If you have a digital SLR camera, do you also have a digital point and shoot?

@Pigglies (9339)
United States
December 31, 2006 2:50am CST
I ended up purchasing a point and shoot after I got an SLR, even though I had one of the first good digital point and shoot cameras that came out, just because I wanted a camera that was small but still a good camera (not that my Nikon CoolPix 800 wasn't a good camera, it just wasn't as small as the newer ones). Now that my SLR needs to be repaired, I'm stuck using the point and shoot for everything. Just wondering if others feel that once you have an SLR, you don't need anything else. Or if you'd always have a point and shoot handy for certain things. For example, I really don't like taking a nice camera into an animal shelter or something for volunteering. I can get nice photos with a point and shoot and often prefer to take an older camera instead to things where it might get hurt even (although, my current point and shoot is newer than my SLR).
1 person likes this
8 responses
@bobmnu (8160)
• United States
26 Jan 07
I owned Minolta A1 a prosumer SLR Like camera. When it broke and I was told it would cost at lease $212 to look at it weather they could fix it or not, I decided it was time to buy a new camera. I had a small Canon A530 as an extra camera. I decided on the Canon Digital Rebel XT. It has the Guts of the Canon Professional models. The Rebel is mission the Bells and Whistles but the picture quality is excellent. I love the Rebel and have purchased several lenses for it. I still use my Canon A530 and love it too. I took it with me when I went to Korea for a Summer Teaching trip. Each camera has it place and I don't want to part with either one.
@Pigglies (9339)
• United States
26 Jan 07
Yeah, I'm kind of afraid to see how much mine will cost to fix. I think I just want another. Then I'll have an SLR and a point and shoot. Now I'm leaning towards the Nikon again because I already have a couple lenses to use with it.
@xphile777 (428)
• United States
3 Jan 07
I admit it. I am an SLR snob. I was lucky enough to afford a digital SLR last year (Canon Rebel XT 8.0 MP). Before I bought the Canon, I owned a digital Sony point-and-shoot for about 15 months that I bought from a friend. The Sony was a good little camera (3.0 MP), and much cheaper to use than my film SLR. However, I missed the bulk and size of a normal SLR. Unlike most people, I absolutely hate tiny cameras. They affect my shooting. They're too light-weight and I find it difficult to frame a shot because it's hard to see on the tiny LED screen or through the tiny viewfinder. And the delay between hitting the shutter button and when the shot is actually taken is highly annoying. Also, I've always disliked point-and-shoots of any size because they don't give you the control an SLR does. A friend who had a very expensive (and very miniscule) P&S digital camera swore by it -- until she used my Rebel just once. A few weeks later, the miniscule P&S was history and she'd bought a digital SLR. I took pictures with her P&S, and the quality isn't anywhere near the quality of my SLR. I haven't used my digital P&S since I got my SLR and am considering selling it because I don't plan on using it again. If my SLR breaks, I'll find a way to fix it or replace it and use my film SLR as a backup in the meantime.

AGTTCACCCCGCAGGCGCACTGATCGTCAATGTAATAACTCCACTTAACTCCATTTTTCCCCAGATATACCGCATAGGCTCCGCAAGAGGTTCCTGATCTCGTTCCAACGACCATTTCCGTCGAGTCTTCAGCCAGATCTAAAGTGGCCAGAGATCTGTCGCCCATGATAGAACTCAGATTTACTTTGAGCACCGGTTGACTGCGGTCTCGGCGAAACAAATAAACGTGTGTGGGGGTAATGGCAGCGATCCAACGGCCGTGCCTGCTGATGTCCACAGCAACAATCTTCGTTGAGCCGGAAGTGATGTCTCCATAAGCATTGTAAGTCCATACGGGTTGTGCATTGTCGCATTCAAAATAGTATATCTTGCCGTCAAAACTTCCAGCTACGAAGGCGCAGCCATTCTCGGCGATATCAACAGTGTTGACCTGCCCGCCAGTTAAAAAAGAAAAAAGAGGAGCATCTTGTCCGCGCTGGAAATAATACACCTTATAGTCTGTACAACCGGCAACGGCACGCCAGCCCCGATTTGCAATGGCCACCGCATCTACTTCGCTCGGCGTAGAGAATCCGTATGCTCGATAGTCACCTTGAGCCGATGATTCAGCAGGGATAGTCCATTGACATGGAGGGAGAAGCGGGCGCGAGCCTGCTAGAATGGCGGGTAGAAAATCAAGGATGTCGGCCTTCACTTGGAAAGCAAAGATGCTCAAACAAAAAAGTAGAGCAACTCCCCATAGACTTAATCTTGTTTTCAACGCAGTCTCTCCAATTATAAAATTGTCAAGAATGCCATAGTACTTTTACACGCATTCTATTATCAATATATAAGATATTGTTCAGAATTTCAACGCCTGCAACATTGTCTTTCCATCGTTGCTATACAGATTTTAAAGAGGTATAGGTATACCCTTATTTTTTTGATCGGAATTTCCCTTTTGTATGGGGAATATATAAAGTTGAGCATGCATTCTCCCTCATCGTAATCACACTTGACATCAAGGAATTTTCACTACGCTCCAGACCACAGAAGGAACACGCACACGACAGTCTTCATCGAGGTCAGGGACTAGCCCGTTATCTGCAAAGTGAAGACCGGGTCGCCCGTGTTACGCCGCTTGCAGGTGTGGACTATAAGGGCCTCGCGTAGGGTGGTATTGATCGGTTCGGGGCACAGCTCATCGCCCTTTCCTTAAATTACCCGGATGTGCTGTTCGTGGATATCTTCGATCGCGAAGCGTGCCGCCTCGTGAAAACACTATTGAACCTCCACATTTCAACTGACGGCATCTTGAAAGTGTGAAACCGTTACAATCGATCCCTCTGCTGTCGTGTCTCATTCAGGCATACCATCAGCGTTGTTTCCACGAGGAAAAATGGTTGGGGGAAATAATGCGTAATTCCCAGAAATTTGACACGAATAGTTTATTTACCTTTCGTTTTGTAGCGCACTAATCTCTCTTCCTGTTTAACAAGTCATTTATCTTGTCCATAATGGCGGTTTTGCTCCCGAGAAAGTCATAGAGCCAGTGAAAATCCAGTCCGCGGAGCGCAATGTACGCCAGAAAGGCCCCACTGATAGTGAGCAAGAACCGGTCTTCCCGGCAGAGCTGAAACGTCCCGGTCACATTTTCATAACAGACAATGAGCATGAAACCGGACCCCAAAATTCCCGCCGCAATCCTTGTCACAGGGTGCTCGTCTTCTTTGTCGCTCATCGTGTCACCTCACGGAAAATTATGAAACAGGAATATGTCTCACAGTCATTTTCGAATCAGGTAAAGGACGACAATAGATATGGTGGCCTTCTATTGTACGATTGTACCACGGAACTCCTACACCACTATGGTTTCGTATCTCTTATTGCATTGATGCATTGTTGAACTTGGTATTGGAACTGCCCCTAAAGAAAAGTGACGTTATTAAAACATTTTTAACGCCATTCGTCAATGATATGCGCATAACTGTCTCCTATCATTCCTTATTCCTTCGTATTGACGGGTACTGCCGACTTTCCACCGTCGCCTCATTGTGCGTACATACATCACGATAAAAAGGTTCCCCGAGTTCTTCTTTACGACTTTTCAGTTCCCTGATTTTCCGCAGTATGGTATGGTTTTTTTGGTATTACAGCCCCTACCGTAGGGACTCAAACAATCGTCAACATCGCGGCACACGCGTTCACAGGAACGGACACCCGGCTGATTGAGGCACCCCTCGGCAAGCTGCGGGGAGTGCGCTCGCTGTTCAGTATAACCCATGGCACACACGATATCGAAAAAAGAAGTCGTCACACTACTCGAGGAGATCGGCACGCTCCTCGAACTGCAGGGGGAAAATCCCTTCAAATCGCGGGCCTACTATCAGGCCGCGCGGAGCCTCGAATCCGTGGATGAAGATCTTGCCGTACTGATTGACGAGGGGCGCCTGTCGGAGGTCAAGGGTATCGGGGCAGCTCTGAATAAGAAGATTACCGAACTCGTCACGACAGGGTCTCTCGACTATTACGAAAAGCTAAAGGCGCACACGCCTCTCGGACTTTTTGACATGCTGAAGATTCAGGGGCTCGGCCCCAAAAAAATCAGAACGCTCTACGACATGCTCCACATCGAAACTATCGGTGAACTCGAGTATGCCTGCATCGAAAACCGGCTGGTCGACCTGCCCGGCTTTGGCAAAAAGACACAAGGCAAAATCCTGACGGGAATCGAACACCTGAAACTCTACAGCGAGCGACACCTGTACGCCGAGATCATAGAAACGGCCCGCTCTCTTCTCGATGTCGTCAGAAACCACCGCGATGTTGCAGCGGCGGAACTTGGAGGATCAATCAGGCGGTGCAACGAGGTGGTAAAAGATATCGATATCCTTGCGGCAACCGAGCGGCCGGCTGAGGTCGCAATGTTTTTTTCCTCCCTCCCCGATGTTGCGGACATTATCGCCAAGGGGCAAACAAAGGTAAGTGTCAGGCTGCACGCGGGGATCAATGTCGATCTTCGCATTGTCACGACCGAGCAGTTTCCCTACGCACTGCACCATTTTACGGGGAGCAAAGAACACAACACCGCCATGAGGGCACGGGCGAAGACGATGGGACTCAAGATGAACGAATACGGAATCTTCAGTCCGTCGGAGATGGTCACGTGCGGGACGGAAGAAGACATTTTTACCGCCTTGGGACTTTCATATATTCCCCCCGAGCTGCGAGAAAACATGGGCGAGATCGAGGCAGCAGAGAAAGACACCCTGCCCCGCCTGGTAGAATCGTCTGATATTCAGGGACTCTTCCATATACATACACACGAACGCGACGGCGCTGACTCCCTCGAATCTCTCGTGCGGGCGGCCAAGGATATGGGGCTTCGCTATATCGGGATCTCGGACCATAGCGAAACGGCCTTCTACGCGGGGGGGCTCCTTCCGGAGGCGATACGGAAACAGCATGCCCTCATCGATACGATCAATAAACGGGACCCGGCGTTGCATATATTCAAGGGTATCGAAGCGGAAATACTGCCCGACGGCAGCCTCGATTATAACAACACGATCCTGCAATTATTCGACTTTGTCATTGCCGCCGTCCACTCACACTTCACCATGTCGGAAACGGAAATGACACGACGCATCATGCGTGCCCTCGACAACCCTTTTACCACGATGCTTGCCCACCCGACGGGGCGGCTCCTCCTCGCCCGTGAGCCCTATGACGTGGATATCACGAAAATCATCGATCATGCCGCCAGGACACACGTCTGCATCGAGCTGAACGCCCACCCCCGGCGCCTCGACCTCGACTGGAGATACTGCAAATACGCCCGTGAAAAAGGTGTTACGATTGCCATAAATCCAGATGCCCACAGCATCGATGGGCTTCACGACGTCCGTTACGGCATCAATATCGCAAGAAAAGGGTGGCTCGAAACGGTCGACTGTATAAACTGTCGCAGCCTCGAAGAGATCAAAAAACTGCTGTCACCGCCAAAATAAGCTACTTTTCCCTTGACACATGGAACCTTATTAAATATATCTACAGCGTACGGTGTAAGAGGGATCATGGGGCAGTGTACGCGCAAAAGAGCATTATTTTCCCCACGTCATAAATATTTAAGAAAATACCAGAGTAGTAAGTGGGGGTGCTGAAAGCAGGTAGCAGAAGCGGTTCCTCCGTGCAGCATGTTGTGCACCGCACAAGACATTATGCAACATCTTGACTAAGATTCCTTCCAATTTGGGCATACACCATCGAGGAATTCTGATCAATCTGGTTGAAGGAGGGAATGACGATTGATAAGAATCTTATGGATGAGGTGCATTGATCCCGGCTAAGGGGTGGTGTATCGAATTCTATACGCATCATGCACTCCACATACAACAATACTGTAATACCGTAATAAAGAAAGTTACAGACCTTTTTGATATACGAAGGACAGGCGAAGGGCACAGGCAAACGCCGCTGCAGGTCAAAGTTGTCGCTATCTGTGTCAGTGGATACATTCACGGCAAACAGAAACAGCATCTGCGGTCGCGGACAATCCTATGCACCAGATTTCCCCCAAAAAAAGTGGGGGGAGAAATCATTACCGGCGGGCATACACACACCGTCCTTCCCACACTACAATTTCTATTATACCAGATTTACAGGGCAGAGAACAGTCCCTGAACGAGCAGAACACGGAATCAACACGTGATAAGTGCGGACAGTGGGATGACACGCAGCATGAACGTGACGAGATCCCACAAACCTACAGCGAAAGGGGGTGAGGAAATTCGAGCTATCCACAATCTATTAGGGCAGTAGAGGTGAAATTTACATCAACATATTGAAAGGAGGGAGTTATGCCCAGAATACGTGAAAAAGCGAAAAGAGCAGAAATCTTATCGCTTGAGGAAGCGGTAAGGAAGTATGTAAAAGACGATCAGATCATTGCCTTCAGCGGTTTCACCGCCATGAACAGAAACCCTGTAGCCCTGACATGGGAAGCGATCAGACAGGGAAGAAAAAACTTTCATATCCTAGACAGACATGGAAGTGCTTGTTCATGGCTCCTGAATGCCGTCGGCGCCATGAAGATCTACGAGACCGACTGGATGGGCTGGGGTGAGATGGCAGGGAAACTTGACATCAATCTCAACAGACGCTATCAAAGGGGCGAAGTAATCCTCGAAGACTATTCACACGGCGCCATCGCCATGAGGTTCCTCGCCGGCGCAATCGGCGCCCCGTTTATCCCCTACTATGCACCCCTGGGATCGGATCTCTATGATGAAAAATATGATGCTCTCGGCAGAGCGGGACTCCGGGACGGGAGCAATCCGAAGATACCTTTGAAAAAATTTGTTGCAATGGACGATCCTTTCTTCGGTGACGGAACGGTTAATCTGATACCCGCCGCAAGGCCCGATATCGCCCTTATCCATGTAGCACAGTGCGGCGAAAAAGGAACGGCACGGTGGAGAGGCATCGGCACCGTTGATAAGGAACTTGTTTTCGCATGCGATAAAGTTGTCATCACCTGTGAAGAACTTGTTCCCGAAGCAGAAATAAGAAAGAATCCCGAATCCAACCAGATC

@Pigglies (9339)
• United States
3 Jan 07
How do you like the Canon? I've been considering it because it's a lot less money than a Nikon. I mean, obviously I can tell that you like it, but I mean, what are your favorite features? I always use the screen instead of the viewfinder, so I don't have a problem seeing either way. My point and shoot has a 2.5 inch screen. I have a Canon video camera, but I can't tell from that if it's great quality since I'm no good at doing videos. I wish I knew someone with a Canon Rebel to try before I decide.
• United States
3 Jan 07
I love my Canon. I've used both Canons and Nikons and while they're both good cameras, I prefer the Canon. When I decided to purchase a digital SLR, I did a ton of research on the web, and read several photography magazines. In one mag (I've forgotten which one), they did they're best cameras of the year article and chose the Rebel XT as the best, out-performing the Nikon. Canon has its own proprietory sensor that's better than Nikon's (or was, as of a year ago.) And the Canon Rebel, which was the consumer model camera, used the same sensor as Canon's professional model camera, which cost $2000 more. So, you get the exact same shot with the XT as do you with the pro model. I've shot using the pro model using a very expensive lens, and there's absolutely no difference between those shots and ones I've taken with my Rebel. I could have bought the pro model, but after all the research I did, I found there really was no reason for me too. I don't need 14 customizable white balance settings. ;) Most cameras have the same features, so I don't find a lot of difference between any of them. But what I do love most on the XT is its sensor, because that's what gives you the shot. Also, for me, the camera was too light, so I bought the battery pack that attaches to the bottom. It gives it the perfect weight, while also ensuring I won't run out of power. (It holds 2 rechargeable batteries, or 6 AA batteries.) If you want to see some of the shots I've taken with the rebel, you can go to my photobucket site. Ninty percent of the shots there (and all of the recent shots) were taken by the Rebel. (I might have a couple that were taken with my friend's crappy little sureshot. I can tell the difference between those and the Rebel because of the difference in pixels.) The earliest shots were taken with my Sony Cybershot. The URL is: http://photobucket.com/albums/y222/tesan